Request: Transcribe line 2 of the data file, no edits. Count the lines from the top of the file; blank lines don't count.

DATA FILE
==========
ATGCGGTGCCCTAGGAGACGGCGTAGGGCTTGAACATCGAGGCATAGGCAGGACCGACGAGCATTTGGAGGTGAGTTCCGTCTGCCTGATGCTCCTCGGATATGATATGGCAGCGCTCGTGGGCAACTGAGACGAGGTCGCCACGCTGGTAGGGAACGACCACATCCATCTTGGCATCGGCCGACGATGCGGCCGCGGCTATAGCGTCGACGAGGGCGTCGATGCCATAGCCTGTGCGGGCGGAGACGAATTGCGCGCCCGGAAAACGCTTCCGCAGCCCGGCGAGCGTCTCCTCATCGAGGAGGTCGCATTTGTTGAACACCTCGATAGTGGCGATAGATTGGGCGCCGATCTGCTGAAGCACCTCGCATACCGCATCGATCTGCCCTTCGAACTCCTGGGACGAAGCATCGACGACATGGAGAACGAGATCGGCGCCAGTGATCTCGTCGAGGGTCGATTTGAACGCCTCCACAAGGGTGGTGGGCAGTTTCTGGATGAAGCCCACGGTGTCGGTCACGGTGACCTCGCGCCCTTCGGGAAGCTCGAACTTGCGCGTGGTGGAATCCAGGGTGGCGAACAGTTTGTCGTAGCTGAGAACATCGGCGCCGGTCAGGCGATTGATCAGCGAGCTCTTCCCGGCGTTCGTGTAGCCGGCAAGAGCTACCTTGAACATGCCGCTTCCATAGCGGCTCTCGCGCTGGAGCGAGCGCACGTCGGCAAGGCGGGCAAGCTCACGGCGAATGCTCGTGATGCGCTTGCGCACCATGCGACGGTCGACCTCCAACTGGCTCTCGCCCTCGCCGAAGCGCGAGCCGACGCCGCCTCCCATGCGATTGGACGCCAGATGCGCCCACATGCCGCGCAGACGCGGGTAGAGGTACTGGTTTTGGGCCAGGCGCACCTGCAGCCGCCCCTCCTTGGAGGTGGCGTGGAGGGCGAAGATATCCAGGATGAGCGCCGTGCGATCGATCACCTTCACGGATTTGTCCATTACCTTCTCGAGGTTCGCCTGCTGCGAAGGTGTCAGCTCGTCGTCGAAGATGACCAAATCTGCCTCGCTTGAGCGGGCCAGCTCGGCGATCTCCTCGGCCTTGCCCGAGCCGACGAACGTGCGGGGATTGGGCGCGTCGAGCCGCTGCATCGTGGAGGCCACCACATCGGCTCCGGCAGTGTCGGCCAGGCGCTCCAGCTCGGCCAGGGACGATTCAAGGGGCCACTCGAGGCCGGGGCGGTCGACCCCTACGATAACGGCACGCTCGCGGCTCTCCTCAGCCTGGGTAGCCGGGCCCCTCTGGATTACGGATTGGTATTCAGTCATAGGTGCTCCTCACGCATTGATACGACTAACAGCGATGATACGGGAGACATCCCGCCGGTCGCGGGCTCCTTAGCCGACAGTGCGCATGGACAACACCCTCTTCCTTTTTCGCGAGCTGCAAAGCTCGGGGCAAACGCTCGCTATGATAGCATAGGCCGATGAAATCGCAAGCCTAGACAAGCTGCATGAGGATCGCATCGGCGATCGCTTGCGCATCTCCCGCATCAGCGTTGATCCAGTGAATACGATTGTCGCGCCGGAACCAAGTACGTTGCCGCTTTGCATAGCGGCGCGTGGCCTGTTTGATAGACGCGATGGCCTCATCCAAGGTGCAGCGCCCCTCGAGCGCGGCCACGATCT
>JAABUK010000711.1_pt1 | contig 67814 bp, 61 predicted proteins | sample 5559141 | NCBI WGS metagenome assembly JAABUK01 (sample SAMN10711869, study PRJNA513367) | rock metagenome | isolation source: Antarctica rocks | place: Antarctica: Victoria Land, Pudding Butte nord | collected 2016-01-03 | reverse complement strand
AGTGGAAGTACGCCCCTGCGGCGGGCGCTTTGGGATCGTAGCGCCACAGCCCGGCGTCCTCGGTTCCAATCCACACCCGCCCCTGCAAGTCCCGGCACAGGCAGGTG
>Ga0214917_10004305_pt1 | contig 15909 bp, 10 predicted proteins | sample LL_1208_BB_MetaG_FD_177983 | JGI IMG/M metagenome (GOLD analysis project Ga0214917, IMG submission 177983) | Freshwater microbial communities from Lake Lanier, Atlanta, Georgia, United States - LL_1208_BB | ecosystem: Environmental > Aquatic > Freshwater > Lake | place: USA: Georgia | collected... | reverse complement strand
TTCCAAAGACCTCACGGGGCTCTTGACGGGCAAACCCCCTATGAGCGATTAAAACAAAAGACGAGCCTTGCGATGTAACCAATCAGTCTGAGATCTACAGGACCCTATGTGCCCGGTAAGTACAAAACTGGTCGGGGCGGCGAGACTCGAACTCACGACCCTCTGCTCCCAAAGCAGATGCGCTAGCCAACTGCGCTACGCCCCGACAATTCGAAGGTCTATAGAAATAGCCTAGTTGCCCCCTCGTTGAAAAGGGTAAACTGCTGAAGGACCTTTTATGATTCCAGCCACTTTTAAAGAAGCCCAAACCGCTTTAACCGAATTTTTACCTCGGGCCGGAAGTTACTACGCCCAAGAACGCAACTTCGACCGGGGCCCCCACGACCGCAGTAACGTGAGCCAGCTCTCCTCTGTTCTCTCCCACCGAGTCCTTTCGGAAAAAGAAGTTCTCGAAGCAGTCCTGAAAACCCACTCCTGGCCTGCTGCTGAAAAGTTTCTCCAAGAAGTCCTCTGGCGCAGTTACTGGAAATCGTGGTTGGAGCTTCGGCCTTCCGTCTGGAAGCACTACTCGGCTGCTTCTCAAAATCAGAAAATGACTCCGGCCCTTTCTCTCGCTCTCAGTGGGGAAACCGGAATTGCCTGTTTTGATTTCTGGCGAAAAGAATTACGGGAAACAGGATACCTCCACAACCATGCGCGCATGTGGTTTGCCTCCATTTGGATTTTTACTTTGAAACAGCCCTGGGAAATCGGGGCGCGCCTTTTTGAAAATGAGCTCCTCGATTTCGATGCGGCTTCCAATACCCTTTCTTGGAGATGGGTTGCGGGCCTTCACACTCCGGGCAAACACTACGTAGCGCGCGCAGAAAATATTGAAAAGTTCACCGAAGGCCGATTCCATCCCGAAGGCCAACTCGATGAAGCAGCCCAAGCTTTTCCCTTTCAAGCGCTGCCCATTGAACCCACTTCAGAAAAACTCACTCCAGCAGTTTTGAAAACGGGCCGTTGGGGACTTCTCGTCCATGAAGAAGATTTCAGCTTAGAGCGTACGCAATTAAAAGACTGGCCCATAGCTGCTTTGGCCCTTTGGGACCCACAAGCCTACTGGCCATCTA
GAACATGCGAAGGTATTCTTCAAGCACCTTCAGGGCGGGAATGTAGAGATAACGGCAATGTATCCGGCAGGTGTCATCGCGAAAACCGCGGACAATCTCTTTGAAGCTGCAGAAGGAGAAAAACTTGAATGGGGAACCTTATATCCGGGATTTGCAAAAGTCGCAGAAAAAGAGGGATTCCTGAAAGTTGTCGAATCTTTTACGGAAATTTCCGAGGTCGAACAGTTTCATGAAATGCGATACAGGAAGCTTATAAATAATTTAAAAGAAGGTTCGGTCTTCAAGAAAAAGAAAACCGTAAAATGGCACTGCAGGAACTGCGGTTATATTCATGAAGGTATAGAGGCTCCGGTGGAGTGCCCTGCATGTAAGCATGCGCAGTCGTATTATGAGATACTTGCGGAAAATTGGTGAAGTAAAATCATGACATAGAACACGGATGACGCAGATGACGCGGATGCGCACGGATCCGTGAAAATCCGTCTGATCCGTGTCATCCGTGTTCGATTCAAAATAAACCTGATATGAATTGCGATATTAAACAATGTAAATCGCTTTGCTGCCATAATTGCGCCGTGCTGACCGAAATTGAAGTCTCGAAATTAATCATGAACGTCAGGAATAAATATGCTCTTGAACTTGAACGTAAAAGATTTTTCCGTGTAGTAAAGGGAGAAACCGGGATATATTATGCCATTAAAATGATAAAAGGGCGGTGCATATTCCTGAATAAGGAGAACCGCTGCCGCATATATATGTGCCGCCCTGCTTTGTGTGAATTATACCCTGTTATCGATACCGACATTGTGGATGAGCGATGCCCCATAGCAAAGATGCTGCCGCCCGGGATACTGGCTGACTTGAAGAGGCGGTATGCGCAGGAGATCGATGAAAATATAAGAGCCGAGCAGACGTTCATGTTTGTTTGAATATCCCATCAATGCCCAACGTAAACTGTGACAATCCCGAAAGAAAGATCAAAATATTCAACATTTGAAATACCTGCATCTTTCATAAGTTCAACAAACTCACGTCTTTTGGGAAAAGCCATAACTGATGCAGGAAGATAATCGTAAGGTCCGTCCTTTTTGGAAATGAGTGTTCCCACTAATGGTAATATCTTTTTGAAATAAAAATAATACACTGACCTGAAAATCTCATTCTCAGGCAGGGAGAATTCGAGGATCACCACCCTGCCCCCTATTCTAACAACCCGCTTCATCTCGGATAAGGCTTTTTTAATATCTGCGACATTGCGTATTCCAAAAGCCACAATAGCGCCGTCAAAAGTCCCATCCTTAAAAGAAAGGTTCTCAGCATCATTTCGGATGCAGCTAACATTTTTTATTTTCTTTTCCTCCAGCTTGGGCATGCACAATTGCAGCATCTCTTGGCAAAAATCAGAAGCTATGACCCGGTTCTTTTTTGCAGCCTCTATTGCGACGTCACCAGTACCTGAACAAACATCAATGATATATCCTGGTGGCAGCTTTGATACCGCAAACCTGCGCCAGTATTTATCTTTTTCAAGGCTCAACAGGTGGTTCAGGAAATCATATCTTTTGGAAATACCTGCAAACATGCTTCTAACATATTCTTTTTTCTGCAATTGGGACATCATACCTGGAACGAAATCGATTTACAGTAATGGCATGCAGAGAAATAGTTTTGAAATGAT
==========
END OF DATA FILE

>JAABUK010000711.1_pt1 | contig 67814 bp, 61 predicted proteins | sample 5559141 | NCBI WGS metagenome assembly JAABUK01 (sample SAMN10711869, study PRJNA513367) | rock metagenome | isolation source: Antarctica rocks | place: Antarctica: Victoria Land, Pudding Butte nord | collected 2016-01-03 | reverse complement strand